History Lecture for Unit 35: Francis Bacon and the idea of Nature
- Period: 1500-1700 ce
- Geographic Location: Western Europe and Mediterranean
- People to know: Francis Bacon
- See science topics: Inductive and Deductive Methods
Francis Bacon, His Life and Times
Scientists like Andreas Vesalius and Nicolai Copernicus changed the way people thought about nature and pursued scientific knowledge, but they were aided by philosophers like Francis Bacon. Unlike Vesalius, who discovered new information about the human body, or Kepler, who realized that planets move in elliptical orbits rather than circles, Bacon examined the methods of science itself and proposed new approaches to the study of Nature. He emphasized using instruments to make objective measurements, and encouraged the use of inductive reasoning to establish national law, which are fundamental to methods of modern science, but he also changed the view of nature.
The Idea of Nature before Bacon
In the ancient world and middle ages, Nature was something external to man. We've seen how the ancient Babylonians and Egyptians sought to explain natural events as directed by the whim of the gods. Although the Greeks used abstractions to explain nature, the natural world was what it was. In the middle ages, Western European and Arab philosophers saw nature as under the control of God (or Allah), but often mysterious and always uncontrollable.
This perception changed with the Renaissance and voyages of exploration to the new world. While the idea of nature as mysterious and even evil in its own way persisted in some groups (a perception that found its way into Puritan perceptions of New England, as evidenced in Nathaniel Hawthorne's stories), philosophers like Bacon began to view nature as something that coud be tamed and controlled, using machines and science.
Bacon's Ideas of Nature
Read about Francis Bacon's life and accomplishments in the Internet Encyclopedia of Philosophy site.
- When and where did Bacon live? Who were the rulers of his country during his lifetime?
- How as Francis Bacon educated? Who were his teachers?
- What is a "utopian" society? What was the central goal of Bacon's New Atlantis story?
- What are the vanities or "distempers" of learning? What is the main problem with these types of learning?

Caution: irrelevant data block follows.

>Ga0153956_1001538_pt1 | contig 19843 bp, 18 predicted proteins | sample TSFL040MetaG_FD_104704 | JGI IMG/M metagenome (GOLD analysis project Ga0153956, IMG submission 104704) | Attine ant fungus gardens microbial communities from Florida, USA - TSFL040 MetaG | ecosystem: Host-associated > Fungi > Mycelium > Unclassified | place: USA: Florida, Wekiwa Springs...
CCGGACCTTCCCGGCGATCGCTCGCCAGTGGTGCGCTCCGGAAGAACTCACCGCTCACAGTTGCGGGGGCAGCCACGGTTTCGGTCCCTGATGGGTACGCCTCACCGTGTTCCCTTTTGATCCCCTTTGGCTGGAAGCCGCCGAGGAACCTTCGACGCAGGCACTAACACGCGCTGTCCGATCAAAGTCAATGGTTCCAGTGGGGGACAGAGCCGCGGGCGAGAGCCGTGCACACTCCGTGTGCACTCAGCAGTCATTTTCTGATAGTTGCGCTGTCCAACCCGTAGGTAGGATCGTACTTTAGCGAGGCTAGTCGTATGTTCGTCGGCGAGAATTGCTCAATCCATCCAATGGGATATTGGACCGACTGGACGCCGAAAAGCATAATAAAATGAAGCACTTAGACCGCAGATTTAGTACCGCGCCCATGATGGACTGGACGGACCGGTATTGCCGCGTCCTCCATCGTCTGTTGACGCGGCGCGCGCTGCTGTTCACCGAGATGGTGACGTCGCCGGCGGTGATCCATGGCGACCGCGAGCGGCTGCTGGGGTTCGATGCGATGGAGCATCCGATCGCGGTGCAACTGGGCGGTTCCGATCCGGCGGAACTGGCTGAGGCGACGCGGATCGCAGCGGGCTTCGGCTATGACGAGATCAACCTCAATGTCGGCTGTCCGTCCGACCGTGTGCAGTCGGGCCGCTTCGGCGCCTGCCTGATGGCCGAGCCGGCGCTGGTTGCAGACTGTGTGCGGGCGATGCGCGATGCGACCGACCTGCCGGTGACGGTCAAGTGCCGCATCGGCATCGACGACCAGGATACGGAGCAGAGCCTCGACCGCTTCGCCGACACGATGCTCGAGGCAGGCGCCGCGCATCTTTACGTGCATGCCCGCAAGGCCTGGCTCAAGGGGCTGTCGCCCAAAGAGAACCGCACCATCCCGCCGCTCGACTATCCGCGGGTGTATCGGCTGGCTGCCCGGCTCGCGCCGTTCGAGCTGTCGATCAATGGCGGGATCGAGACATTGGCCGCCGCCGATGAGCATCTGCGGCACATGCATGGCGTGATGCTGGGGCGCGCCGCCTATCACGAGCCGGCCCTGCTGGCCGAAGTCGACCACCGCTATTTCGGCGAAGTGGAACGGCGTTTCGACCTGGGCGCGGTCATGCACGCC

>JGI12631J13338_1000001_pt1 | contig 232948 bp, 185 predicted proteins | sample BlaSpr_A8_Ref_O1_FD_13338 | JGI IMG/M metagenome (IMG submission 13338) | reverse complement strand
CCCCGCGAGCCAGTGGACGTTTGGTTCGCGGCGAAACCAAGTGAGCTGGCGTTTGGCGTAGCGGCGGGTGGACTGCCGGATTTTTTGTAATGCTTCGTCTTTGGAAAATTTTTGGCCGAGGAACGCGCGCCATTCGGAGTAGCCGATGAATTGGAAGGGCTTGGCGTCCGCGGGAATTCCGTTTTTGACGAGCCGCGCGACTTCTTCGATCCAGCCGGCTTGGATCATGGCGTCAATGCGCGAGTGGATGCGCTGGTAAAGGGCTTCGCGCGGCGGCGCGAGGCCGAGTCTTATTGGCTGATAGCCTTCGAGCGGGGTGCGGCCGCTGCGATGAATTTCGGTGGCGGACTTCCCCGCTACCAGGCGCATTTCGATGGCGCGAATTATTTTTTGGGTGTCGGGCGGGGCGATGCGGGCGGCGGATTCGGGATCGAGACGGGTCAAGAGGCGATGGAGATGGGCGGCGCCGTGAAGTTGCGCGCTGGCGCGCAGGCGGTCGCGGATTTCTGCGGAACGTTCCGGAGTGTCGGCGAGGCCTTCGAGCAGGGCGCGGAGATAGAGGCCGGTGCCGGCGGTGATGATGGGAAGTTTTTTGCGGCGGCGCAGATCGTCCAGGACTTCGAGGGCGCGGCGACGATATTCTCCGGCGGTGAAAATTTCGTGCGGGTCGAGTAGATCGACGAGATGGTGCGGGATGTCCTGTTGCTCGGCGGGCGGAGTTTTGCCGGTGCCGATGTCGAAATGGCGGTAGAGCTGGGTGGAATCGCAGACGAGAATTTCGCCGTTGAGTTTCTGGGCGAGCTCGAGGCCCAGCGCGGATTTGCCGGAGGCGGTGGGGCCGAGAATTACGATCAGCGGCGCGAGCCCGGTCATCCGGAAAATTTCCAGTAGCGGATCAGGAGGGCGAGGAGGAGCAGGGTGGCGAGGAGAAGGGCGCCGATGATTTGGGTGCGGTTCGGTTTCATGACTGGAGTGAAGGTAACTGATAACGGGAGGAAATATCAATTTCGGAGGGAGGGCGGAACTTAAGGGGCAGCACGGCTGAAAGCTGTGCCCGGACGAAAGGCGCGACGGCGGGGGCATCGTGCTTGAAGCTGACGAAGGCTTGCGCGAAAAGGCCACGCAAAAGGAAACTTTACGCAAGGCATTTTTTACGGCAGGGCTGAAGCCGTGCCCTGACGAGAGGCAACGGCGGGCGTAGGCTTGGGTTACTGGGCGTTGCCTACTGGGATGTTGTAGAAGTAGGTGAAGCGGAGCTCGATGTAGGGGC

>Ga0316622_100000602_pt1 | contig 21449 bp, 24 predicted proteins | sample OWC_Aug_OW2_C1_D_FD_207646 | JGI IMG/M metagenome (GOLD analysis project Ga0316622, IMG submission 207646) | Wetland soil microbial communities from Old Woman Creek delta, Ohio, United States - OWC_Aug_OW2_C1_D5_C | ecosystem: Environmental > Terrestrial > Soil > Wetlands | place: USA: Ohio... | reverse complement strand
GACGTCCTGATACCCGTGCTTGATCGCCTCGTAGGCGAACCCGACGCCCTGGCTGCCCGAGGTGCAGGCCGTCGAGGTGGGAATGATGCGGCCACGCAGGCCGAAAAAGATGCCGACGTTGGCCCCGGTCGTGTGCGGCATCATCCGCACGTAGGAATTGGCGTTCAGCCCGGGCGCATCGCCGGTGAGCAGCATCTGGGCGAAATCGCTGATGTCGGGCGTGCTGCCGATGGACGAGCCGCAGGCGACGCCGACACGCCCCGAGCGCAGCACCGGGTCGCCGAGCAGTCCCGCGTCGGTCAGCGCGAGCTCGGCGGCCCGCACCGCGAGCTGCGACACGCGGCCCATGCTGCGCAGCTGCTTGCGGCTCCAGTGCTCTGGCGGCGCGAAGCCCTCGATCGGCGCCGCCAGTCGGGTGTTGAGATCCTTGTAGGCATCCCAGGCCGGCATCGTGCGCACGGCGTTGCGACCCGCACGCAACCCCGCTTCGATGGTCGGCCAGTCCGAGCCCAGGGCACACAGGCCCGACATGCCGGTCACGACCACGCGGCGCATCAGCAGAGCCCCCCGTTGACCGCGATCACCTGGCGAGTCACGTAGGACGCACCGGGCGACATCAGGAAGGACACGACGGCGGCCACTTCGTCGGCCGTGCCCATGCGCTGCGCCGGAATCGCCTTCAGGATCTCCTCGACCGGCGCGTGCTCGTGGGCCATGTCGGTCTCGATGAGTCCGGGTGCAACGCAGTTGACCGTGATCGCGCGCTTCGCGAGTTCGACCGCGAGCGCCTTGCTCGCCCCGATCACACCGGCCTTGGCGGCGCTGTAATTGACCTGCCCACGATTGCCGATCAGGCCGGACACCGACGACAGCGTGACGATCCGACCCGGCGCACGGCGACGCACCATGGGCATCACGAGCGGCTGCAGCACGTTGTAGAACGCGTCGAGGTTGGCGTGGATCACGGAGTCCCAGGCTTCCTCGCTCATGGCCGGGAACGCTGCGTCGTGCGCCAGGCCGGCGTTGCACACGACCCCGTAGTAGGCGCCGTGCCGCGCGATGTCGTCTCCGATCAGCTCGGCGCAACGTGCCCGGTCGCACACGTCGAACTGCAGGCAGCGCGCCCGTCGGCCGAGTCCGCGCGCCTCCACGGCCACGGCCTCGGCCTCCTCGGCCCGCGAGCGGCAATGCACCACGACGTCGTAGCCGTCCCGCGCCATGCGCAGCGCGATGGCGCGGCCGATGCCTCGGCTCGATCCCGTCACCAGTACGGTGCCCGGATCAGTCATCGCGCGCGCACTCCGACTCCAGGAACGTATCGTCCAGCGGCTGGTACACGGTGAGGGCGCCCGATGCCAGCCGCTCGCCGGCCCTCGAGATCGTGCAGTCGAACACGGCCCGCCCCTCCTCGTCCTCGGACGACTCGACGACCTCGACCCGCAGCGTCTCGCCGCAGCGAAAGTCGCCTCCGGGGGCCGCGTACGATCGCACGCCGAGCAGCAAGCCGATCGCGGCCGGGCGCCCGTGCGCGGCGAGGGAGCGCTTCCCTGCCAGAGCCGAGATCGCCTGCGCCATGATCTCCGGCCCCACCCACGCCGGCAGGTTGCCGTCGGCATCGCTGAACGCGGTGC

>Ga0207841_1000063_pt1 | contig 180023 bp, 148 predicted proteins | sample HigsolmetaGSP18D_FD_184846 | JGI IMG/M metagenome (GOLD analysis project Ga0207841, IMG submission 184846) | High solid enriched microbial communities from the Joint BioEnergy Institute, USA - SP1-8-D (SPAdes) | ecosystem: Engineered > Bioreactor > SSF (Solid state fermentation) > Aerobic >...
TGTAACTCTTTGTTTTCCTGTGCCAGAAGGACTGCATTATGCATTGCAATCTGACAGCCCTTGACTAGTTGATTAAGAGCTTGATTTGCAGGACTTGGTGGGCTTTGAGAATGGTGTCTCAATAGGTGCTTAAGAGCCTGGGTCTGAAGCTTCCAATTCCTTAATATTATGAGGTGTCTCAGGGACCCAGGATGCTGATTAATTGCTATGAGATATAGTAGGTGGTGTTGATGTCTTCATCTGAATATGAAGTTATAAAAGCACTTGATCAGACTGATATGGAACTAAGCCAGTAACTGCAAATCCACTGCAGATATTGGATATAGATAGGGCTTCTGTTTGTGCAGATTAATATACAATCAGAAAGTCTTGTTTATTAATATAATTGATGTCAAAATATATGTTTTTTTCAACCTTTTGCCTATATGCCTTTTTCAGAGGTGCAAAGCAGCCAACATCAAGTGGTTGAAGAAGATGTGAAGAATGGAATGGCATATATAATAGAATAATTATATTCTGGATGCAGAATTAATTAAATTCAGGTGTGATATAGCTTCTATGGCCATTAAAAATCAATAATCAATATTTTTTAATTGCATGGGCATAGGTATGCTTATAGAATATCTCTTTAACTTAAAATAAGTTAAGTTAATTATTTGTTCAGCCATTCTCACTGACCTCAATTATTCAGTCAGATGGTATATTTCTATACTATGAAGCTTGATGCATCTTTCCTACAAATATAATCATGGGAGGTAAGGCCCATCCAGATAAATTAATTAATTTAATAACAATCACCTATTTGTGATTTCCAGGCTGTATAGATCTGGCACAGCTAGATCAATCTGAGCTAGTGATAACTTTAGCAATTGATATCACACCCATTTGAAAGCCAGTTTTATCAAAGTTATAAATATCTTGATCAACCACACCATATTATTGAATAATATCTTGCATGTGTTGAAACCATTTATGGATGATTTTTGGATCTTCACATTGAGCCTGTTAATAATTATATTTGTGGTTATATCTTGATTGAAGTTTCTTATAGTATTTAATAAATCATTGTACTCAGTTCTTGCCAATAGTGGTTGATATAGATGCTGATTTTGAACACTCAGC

- Bacon said "Knowledge is Power". What did he mean? How can information change cultures and living conditions?
- Why did Bacon want to "reclassify knowledge"? How does his classification system differ from Aristotle's system, which had been the bedrock of the medieval education he received?
- How does Bacon's process of induction function as a scientific method?
- The organic view of nature portrays the world as a living but perhaps non-sentient being, ordered and in balance. We've encountered this concept already in Aristotle's "Great Chain of Being", which not only organized matter and organisms into groups but also showed how they were related to each other. In the modern organic view of nature or vitalism, living matter has a character not found in non-living matter, properties that cannot necessarily be explained by the laws of chemistry and physics alone. Such matter has a mind and makes free choices that are not necessarily explained by forces and movement alone. The organic view emphasizes the interrelationships between components, and the idea that changes ripple out and can affect the whole in unpredictable ways. We see the influence of this kind of approach to nature in our modern science of ecology and the mathematics of chaos theory.
- The mechanical view of nature, in contrast, sees nature as a machine, whose parts have no intrinsic relationship with each other, which lacks feeling or consciousness, and can be investigated or exploited for human benefit. Bacon's expression of this view influenced and , whose mathematical system you may have encountered in algebra. To account for the fact that people think, Descartes proposed dualism, which explains that the non-material mind is the source of consciousness, while the material brain is the seat of intelligence. This separation of spirit from matter supports a mechanical view of matter.
Read through the brief descriptions of the Mechanical Philosophers.
- Where did each of the "mechanical philosophers" live?
- What were their religious backgrounds?
- Which of these men knew each other?
- Which of these philosophers also produced scientific theories or discoveries?
- How does the vision of nature as organic or mechanical change the way we study nature or use natural resources?
- How does the separation of the spiritual world from the natural world change the way we determine ethics?
Further Study/On Your Own
- The Gutenberg Project hosts internet accessible editions of both New Atlantis and collections of Bacon's Essays. You can read the works online (HTML format) or download them in a number of device and applicaiton readable forms (iBooks, ePUB).
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